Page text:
(For instance if you’re a Republican black guy running in Chicago against a Democrat black guy, what’s the LAST subject you probably dwell on? Yep, you got it, slavery…and that’s ALL HE FRICKING TALKED ABOUT! It was so embarrassing.)

As far as Joe Biden, he does come across very intelligent when he talks about these issues. My main problem with him is that he backed Kerry AGGRESSIVELY in the last election and I thought that was a particularly bad idea. Typically the farther away he gets from an election the more sense he makes, and I agree that his plan does make some sense.

The number ONE thing I like about Biden, though, is that he speaks English. He’s VERY good at explaining himself in real language without slipping into that “Senatese” that Mr Kerry is so good at.

Not a huge Feingold fan, or necessarily a Hagel fan, but would vote for Hagel before McCain (whose attitude also changes drastically with the election cycles).

I do sincerely hope, though, that the Democrat party is smart enough to nominate a Feingold or a Biden…(there’s another one isn’t there?)…instead of a Clinton, Kerry, Edwards, etc…

And I hope the Republicans nominate virtually anyone but McCain.

Posted by BP @ 08/28/2006 06:06 PM PDT
OH…and I echo E’s comment…finally a Democrat with a plan…God bless Biden for that.

Posted by Scottie @ 08/28/2006 07:34 PM PDT
hey

i do remember that chili that i cooked and it took like 3 hours longer for the beans to get ready because of the damn altitude

it was good though, especially after i insisted everybody add the sour cream and cheese

hmmmm

the good old days, when i was a devout republican with not a care in the world…

biden or feingold would be so much better than hillary, on the democratic side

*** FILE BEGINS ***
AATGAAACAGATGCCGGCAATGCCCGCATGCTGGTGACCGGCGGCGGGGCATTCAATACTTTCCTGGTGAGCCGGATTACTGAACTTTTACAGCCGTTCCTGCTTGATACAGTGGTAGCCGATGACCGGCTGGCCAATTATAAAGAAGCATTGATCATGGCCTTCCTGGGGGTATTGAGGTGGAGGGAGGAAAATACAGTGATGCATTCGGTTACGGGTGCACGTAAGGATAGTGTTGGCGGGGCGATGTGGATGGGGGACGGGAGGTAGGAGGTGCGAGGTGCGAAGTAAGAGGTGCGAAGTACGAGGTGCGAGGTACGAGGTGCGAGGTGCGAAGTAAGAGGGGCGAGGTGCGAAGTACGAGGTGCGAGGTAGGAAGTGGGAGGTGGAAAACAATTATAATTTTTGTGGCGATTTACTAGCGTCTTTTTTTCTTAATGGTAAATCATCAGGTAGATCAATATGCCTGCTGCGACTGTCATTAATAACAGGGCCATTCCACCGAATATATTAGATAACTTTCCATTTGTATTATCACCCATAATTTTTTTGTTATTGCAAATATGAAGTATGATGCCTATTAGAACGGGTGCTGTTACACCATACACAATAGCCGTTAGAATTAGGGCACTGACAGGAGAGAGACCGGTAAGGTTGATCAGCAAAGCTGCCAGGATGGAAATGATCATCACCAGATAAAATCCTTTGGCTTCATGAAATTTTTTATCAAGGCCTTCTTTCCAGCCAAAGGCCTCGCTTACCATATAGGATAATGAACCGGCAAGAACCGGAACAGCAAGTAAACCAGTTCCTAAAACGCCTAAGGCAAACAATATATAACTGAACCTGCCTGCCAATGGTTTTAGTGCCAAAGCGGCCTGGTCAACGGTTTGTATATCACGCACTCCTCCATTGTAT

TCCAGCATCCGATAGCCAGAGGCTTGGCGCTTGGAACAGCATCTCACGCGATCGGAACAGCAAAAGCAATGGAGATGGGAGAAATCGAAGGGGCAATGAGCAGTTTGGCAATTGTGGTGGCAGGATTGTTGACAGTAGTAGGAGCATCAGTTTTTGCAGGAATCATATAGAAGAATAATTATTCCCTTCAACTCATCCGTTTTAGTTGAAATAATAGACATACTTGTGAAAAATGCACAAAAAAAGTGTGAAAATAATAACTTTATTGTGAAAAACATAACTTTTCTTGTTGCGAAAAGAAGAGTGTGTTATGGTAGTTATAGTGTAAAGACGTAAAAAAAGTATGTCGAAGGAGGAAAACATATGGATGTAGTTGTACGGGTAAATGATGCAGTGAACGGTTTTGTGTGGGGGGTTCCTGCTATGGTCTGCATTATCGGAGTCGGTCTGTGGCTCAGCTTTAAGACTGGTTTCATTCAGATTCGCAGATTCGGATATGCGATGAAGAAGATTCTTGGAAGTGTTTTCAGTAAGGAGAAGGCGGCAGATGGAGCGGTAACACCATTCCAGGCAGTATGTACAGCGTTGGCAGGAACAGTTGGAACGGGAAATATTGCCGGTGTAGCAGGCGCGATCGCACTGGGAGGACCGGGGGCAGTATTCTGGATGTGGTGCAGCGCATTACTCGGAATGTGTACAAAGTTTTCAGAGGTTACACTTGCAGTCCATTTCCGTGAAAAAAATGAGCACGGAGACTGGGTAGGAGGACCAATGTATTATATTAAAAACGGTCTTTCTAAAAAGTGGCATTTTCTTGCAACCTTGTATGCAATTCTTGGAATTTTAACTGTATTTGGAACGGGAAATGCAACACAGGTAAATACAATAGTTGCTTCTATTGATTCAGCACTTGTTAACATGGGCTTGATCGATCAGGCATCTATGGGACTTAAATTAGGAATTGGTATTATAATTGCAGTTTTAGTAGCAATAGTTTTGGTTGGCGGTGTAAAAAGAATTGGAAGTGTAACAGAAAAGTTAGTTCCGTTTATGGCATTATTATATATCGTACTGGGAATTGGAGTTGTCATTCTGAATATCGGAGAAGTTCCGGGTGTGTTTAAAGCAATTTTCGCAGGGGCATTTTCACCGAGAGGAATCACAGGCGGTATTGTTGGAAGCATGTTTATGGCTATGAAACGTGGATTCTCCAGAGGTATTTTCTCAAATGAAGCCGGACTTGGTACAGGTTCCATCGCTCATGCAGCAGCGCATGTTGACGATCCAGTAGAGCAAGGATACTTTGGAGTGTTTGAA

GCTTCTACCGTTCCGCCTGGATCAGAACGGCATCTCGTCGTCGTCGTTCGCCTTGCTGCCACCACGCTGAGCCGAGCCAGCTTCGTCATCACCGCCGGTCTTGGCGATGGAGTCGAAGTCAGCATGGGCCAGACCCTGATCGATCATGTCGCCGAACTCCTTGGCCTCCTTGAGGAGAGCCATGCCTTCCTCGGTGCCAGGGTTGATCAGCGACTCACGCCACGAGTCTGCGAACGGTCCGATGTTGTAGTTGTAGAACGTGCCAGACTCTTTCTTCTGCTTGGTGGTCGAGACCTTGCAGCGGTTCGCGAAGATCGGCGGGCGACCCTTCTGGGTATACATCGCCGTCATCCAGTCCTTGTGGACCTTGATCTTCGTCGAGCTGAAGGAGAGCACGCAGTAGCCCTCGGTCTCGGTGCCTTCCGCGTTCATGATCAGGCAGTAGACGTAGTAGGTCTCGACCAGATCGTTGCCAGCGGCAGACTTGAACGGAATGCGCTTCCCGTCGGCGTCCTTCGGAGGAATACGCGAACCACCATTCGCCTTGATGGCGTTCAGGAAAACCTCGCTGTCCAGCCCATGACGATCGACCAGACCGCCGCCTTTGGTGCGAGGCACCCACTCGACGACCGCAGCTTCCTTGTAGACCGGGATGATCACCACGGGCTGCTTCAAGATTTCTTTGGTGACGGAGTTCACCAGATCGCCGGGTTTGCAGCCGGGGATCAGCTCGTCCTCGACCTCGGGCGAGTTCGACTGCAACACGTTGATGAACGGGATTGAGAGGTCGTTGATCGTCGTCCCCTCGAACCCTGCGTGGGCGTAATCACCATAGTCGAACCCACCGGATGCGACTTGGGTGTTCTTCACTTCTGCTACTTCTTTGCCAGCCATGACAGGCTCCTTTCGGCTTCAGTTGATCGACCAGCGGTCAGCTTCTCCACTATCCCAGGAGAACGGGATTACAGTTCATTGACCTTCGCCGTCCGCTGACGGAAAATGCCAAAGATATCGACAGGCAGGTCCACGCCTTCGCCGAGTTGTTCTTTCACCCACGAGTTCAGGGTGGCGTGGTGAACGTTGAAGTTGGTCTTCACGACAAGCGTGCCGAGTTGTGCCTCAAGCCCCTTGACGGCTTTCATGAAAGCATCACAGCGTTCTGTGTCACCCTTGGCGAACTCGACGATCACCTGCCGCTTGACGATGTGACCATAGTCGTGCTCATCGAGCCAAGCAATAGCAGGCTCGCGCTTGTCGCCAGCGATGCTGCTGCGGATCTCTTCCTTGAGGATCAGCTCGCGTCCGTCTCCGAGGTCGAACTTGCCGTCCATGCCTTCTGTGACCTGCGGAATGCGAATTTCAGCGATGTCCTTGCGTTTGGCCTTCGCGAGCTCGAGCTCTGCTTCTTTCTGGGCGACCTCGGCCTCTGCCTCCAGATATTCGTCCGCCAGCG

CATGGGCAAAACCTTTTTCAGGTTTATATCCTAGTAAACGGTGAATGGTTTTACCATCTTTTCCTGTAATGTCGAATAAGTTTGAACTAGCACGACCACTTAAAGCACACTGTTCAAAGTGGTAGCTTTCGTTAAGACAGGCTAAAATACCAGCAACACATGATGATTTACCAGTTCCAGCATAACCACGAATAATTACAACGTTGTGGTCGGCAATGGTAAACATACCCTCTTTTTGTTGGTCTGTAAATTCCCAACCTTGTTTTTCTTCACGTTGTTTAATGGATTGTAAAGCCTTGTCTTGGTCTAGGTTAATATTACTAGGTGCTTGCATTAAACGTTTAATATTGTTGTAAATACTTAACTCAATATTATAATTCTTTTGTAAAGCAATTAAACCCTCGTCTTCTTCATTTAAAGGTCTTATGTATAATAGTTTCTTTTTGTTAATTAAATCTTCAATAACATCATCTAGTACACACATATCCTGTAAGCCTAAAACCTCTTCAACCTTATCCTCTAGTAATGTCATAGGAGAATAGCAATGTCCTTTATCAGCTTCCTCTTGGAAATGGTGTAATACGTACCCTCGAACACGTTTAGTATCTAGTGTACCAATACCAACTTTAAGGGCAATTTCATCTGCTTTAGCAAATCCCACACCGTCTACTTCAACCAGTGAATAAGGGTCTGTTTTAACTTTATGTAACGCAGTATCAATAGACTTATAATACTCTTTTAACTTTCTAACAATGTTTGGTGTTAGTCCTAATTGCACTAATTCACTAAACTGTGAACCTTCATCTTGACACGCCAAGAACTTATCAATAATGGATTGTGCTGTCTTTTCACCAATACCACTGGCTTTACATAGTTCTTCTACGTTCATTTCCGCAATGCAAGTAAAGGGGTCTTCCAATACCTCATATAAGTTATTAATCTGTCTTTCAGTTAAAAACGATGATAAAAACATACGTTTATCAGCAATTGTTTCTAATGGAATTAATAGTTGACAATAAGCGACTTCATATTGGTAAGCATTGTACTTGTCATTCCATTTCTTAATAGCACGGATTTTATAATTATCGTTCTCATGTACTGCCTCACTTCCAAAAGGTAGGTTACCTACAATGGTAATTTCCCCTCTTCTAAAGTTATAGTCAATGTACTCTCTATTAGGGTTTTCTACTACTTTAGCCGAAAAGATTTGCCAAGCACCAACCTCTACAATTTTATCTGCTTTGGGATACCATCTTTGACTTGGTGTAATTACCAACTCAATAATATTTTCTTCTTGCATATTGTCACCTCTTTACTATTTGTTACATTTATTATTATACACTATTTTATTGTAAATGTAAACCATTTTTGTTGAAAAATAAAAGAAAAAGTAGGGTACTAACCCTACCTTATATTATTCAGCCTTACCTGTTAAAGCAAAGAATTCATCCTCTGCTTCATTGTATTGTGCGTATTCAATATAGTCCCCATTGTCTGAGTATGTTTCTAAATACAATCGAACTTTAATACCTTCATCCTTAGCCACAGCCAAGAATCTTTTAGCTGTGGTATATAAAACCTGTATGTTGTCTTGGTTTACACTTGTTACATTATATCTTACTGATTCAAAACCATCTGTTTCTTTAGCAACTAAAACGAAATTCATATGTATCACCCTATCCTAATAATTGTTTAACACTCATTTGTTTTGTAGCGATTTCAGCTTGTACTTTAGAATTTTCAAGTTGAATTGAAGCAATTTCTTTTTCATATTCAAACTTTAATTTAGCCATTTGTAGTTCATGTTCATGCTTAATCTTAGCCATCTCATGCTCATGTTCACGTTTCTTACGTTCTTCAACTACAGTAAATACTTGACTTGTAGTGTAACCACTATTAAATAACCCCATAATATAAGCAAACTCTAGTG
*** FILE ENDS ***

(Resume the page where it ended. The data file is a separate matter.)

i’ll move to france if that aipac ass-kisser gets elected

i still have a dream that one day americans can choose, not from the lesser of two evils, but among a group of candidates with open access to the microphone

when michael badnarik and ralph nader got arrested for trying to attend one of the presidential elections in 2004, (especially since badnarik was the candidate from the third largest party and was on the ballot of every single state) i realized that , despite the fancy packaging , the democratic ideal in the us isnt ideal at all.

Posted by BP @ 08/30/2006 09:36 AM PDT
Really? I didn’t hear that…you have a link to that? When you say Presidential election, what do you mean?

Posted by Emily @ 08/30/2006 09:28 PM PDT
Now all we need are more plans…I don’t particularly like this one, but at least someone had the balls to offer one. I say, bring it on.

1st and 2nd point: I’m assuming that every region, although separate will be unified because of oil? Isn’t that part of the problem? What happens when technology or what-have-you makes oil obsolete (I hope this happens sooner than later)? Also, the central govt. is supposed to control borders…which ones? The ones between the regions or between the countries? Sounds like the borders (both between the regions and the countries) could go the way of the Shebaa Farms fiasco (one of many possible examples, I’m sure).

Third Point–A Job program…who would provide jobs? the central government? Kinda vague here and a little communistic if the jobs come from the govt, eh? How would you collect reconstruction aid from the oil-rich Gulf States? Would they give it voluntarily, just like the “rich” in the US give their money voluntarily? Who are minorities here? Christians? Seems to me the minority in one region would prefer to go the region where they are the majority.

Fourth point–Can anyone say UN? I’m not confident with anything the UN declares; I don’t know why we’re wasting our tax dollars on it! A fault of an international conference can be seen, again, with Shebaa Farms.

Fifth point—don’t know much about militaristic strategy, but I do know that there aren’t any concentrations of terrorists; terrorists know better than to concentrate themselves. It’s their ability to operate sparsely that’s so problematic.

I think points 1-4, as a whole, demonstrate what the world does not like about the US and that is the world perceives us as wanting to be the conductor for the political and social aspects of the world (pseudo Imperialism).

Posted by Scottie @ 08/30/2006 10:01 PM PDT
YIPE !!!!!!!!!!

I meant presidential debates !

NOT election

badnarik and nader were arrested for trying to gain entrance to the last presidential debate

i was either tired or drinking a beer when i wrote that, and i honestly think it was the former

Biden on Iraq